Whether you like Slash as a guitar player or not,
you can’t deny the fact that he brought Les Pauls
back into the spotlight at a time when pointy guitars with Floyd Rose tremolos were the in thing.
When it seemed like every other rock guitar player
was playing a million miles an hour with their
hammer-ons and arpeggios, Slash’s guitar playing
reintroduced the bluesy element that seemed to
be missing from rock.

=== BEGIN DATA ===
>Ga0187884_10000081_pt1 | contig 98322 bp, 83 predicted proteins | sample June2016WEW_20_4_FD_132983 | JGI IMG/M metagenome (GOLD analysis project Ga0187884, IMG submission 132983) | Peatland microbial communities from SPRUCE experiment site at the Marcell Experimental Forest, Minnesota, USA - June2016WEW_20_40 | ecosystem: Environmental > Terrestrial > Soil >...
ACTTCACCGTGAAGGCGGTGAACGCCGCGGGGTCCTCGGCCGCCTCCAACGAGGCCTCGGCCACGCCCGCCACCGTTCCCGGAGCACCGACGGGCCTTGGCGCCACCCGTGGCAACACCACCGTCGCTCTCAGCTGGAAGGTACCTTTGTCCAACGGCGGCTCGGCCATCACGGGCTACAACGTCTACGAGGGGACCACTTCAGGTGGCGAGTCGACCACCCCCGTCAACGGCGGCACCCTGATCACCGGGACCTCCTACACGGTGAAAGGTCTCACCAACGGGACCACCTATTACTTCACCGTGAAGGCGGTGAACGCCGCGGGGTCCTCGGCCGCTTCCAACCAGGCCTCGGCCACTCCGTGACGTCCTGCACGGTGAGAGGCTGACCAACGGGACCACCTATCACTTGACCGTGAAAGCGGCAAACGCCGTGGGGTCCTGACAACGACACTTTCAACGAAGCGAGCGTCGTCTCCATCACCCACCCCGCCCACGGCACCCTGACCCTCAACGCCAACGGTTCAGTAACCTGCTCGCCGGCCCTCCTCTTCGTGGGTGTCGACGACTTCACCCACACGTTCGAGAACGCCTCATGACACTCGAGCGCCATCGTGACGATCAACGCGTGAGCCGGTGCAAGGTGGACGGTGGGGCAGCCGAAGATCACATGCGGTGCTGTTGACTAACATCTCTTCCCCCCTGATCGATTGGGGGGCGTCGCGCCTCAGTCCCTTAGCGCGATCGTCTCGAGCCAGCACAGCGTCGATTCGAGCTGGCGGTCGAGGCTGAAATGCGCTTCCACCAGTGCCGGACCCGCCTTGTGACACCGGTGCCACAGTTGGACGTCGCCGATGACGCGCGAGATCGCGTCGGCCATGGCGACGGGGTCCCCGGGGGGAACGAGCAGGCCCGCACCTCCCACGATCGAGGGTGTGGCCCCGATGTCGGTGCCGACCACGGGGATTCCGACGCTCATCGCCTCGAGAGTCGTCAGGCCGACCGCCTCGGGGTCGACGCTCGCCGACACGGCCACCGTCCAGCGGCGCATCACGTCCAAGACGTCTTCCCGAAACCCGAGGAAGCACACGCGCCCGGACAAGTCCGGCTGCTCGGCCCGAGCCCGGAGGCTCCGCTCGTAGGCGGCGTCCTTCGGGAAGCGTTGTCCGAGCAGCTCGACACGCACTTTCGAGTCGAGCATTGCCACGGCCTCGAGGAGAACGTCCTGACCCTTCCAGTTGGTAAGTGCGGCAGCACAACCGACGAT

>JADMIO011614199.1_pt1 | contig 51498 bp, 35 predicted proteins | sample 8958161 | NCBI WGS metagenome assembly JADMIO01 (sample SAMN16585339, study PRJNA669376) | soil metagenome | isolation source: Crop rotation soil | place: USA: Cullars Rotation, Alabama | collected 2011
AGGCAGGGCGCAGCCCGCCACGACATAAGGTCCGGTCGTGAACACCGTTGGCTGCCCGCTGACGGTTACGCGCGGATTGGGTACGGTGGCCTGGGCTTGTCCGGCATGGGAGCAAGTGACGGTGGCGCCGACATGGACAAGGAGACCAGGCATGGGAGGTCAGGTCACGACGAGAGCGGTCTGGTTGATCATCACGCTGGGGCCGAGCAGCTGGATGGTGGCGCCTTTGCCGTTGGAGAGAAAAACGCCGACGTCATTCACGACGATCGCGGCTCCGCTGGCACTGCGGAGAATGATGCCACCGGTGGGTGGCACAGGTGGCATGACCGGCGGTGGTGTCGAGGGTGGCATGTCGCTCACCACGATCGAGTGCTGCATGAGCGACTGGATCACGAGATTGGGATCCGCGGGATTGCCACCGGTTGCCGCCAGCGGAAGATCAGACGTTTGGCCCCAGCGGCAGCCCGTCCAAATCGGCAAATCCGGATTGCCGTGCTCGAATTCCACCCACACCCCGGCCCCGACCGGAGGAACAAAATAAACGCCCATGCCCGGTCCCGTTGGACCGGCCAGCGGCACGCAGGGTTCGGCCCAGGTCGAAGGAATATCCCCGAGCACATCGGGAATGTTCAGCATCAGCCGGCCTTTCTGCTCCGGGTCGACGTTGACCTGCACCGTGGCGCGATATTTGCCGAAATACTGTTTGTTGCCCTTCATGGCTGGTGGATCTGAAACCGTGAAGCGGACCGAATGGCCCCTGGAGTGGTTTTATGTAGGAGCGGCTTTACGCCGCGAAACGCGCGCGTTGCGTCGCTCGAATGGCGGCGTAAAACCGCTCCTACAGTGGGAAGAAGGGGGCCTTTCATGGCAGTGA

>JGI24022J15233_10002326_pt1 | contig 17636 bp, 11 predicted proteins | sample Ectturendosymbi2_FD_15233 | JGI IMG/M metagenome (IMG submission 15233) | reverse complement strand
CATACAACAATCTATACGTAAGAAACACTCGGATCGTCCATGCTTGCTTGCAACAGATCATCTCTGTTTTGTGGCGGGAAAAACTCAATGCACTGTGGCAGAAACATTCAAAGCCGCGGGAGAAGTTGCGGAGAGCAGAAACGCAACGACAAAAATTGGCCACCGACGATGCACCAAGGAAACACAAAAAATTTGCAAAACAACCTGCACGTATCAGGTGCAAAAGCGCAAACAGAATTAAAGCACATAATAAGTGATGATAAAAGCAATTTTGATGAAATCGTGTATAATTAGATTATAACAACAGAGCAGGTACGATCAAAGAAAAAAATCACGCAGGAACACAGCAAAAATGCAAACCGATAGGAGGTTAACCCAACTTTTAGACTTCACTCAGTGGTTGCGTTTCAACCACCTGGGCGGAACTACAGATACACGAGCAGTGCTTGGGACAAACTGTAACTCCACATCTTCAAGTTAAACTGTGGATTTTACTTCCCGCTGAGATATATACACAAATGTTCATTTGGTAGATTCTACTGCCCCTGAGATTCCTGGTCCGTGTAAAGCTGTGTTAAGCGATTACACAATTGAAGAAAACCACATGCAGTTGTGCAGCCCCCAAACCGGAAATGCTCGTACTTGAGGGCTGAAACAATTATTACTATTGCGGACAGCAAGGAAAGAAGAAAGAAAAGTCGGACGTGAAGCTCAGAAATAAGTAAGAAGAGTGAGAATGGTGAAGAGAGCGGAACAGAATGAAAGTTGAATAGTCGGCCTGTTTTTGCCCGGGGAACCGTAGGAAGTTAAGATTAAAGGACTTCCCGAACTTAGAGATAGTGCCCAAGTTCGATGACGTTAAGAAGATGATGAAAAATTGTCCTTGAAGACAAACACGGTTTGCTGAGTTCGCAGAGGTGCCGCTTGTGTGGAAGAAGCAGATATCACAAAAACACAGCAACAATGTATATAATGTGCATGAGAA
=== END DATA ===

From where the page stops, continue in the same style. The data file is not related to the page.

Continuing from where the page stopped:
A major part of Slash’s tone was his trusty Les
Paul. In 1987, Slash was recording the basic tracks
for Guns N’ Roses’ Appetite for Destruction, and
he was having a hard time getting a good sound.
The band’s manager, Alan Niven, bought a Les
Paul for Slash to use in the studio. Slash promptly
fell in love with it and it ended up being his main
guitar for years. It’s no secret that this guitar was
not actually a Gibson, but a replica of a ’ 59 Les
Paul that was handbuilt by a California luthier
named Kris Derrig. Back then, Gibson didn’t make